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We're recruiting an army of ocean defenders! 

Meet us at the beach for an organized beach

clean up! Help us rid the ocean and our

beautiful beaches from trash pollution. Your

hands-on effort makes all the difference! Just

bring your positive spirit and smile. Trash bags

and gloves will be provided. 

Protect and conserve our ocean by raising

awareness of the negative effects caused by

plastic pollution through environmental education

for future generations to enjoy.


Reports sat that around 1 million seabirds and 100,000 marine mammals are killed each year due to plastic ingestion. Unfortunately, several marine species are on the verge of extinction because of the such type of ocean pollution. 

Our ocean is filled with wonder and is a source of inspiration and life. But right now, our ocean needs you to help protect it from the effects of plastic pollution.

Meet The 


Vicki Patterson

As Founder and Program Director, I'm passionately committed to the ocean, and I enjoy bringing the community together. With over 20 years of nonprofit experience, I'm excited to make a difference in the world for the next generation. 


Take the Pledge.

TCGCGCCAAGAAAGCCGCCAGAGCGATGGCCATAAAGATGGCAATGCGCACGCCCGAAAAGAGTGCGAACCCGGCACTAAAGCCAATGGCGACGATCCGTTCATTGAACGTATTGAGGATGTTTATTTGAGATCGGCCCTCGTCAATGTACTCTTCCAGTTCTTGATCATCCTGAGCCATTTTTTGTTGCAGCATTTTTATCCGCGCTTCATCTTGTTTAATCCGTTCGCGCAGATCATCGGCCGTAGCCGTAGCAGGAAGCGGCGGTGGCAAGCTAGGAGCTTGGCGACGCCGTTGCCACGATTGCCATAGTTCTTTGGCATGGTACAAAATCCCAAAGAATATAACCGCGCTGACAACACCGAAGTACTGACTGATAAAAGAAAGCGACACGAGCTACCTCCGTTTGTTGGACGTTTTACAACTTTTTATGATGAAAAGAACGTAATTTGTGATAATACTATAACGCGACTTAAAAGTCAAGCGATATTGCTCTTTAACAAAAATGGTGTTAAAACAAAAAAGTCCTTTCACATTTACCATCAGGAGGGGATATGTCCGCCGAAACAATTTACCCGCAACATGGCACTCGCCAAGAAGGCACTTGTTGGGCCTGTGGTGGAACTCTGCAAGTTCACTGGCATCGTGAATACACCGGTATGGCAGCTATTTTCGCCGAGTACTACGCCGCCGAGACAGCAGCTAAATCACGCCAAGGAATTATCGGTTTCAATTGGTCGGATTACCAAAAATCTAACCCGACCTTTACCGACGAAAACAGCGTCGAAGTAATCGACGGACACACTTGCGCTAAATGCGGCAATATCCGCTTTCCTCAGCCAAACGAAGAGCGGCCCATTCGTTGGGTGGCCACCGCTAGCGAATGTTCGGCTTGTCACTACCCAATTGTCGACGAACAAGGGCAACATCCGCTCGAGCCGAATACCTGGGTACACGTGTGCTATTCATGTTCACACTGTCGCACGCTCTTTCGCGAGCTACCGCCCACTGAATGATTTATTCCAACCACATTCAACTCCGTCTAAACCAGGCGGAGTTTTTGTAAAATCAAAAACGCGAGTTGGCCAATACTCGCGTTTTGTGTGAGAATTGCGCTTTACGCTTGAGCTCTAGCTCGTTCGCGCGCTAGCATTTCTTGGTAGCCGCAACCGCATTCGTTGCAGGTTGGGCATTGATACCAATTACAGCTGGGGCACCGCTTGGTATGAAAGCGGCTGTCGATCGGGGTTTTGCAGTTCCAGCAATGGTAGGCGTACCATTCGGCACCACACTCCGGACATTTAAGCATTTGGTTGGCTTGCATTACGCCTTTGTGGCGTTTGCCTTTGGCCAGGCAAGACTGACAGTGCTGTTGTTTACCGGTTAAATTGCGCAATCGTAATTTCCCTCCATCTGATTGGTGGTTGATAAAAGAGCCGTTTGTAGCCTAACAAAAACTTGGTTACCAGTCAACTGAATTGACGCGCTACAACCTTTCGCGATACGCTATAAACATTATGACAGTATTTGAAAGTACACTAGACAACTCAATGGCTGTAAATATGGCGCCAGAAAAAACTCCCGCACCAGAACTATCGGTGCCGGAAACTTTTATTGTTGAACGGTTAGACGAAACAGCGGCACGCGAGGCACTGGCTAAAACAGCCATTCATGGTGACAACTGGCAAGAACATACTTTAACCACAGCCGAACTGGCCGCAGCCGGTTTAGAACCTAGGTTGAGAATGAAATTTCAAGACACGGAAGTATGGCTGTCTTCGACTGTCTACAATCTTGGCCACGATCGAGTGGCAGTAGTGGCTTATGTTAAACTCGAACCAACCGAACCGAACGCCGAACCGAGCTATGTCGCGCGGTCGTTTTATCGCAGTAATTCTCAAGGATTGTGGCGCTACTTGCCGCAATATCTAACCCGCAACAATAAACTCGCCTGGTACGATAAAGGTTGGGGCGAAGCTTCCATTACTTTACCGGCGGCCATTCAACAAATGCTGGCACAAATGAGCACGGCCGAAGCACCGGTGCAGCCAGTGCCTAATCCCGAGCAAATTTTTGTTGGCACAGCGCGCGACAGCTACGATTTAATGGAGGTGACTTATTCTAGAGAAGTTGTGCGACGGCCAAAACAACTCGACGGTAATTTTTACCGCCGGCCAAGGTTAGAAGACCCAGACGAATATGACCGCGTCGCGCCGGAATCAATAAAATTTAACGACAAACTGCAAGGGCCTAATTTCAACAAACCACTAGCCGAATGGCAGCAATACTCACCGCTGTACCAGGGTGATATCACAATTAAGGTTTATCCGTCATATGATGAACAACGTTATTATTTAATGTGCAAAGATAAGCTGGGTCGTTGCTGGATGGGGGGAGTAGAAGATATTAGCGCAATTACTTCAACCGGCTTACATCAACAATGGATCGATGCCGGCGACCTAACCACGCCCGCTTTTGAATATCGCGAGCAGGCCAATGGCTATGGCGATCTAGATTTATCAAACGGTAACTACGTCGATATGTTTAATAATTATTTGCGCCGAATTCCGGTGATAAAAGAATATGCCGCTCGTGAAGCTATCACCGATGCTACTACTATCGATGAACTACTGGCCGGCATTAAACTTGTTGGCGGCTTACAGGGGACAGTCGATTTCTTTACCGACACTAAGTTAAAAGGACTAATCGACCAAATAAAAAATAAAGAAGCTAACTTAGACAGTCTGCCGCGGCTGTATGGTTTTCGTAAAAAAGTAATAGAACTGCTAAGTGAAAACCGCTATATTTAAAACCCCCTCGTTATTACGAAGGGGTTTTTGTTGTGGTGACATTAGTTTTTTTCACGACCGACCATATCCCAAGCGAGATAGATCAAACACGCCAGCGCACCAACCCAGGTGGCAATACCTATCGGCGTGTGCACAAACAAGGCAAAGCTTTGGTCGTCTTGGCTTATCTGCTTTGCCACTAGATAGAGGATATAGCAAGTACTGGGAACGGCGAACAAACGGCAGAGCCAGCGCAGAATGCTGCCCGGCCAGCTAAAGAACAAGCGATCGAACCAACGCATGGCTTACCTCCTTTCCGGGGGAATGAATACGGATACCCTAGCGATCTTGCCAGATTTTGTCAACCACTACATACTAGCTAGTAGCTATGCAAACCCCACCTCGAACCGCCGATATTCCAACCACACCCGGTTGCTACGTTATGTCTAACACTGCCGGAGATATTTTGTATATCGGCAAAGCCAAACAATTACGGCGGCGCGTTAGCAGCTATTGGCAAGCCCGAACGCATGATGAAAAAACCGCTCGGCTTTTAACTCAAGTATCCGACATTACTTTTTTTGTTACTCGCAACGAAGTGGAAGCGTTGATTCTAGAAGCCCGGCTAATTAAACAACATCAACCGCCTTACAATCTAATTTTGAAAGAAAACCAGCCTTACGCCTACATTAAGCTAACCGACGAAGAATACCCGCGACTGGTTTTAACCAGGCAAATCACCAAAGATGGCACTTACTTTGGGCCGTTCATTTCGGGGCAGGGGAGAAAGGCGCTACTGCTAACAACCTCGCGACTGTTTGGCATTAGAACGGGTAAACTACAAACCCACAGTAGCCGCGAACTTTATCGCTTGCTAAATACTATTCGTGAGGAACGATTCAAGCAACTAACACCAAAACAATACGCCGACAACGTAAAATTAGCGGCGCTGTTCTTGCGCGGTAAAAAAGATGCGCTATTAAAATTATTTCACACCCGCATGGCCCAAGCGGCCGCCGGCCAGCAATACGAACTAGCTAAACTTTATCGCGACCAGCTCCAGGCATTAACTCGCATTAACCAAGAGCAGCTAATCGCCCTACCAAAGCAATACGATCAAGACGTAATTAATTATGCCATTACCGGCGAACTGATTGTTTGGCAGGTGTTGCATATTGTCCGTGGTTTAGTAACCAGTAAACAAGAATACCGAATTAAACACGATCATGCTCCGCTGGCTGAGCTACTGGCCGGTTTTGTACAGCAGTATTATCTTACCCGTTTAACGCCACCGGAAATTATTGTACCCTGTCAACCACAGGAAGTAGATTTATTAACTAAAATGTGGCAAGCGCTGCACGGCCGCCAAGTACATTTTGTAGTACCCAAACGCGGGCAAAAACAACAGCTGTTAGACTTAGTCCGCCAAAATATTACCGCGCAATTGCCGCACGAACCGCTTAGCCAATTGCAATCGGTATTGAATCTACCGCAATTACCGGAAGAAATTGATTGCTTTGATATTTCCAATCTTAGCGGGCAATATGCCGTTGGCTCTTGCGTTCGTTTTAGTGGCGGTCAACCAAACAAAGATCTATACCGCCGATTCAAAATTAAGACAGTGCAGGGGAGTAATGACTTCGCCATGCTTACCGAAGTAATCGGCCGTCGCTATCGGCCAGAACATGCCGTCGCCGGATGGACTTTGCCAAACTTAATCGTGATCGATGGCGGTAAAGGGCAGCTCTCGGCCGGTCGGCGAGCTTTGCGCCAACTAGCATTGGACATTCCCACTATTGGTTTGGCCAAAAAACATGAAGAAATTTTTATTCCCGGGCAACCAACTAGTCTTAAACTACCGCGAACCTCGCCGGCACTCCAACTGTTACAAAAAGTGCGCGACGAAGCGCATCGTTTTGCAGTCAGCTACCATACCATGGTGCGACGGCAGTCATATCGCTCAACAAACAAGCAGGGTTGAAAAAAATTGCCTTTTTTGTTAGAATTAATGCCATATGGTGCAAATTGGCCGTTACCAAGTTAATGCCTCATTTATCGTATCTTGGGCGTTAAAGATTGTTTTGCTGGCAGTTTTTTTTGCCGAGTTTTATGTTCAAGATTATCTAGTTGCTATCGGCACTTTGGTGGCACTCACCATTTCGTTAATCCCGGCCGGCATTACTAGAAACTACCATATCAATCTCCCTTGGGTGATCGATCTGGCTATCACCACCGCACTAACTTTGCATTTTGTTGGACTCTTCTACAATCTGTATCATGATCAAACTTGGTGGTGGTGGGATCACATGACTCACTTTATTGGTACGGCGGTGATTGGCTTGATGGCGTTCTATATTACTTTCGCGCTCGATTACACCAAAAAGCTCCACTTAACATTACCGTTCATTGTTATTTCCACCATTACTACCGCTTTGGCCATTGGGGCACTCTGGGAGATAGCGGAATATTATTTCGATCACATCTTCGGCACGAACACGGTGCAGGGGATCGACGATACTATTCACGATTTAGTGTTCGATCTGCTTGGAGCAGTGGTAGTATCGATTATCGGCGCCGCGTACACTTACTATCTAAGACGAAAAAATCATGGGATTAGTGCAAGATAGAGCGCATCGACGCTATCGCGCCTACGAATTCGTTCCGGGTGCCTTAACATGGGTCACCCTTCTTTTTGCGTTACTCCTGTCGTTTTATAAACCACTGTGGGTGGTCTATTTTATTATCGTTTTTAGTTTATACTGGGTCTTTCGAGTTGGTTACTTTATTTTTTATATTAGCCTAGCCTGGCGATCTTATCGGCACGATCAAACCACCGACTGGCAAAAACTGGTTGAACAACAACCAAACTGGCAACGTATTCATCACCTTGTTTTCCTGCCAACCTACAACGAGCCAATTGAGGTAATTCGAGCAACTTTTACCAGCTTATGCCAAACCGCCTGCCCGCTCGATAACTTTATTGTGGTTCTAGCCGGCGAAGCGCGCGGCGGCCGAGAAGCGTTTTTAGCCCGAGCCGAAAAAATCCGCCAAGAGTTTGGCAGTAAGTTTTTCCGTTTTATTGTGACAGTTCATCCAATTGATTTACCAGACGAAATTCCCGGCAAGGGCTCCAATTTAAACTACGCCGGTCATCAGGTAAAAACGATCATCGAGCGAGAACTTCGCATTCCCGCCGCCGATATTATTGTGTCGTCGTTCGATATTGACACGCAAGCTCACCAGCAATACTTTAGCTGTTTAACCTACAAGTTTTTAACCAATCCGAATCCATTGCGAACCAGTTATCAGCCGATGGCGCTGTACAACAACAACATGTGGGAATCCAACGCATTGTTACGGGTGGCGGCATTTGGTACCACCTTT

Travel Boat

1. A Floating Classroom with guest speakers.



2. Acquire a trawler to fish for trash in the biggest gyre known as the Great Pacific Garbage Patch.

Sea Turtle


Help protect our beloved oceans and the beautiful animals that dwell in it.


Plastic is forever. Every single piece of plastic ever made still exists. 91% of plastic waste isn’t recycled. Every day around 8 million pieces of plastic makes their way into our oceans. Up to 80% of marine debris is plastic and comes from runoff, creating a steady stream of plastic into the ocean. In the marine environment, plastics do not biodegrade, they photo-degrade, breaking up from recognizable items of all sizes and shapes into tiny particles.


There are five gyres in the ocean. One in the Indian Ocean, two in the Atlantic Ocean, and two in the Pacific Ocean. Garbage patches of varying sizes are located in each gyre. The Great Pacific Garbage Patch, is a floating mass of plastic twice the size of Texas. It is located in the North Pacific Gyre (between Hawaii and California), and is the most famous. 



Production of the most common plastic, polyethylene, is on track to jump more than 40 percent by 2028 in the U.S. Fossil fuel companies such as Exxon, Mobil and Dow have invested more than $180 billion into building 17 new plastic production facilities.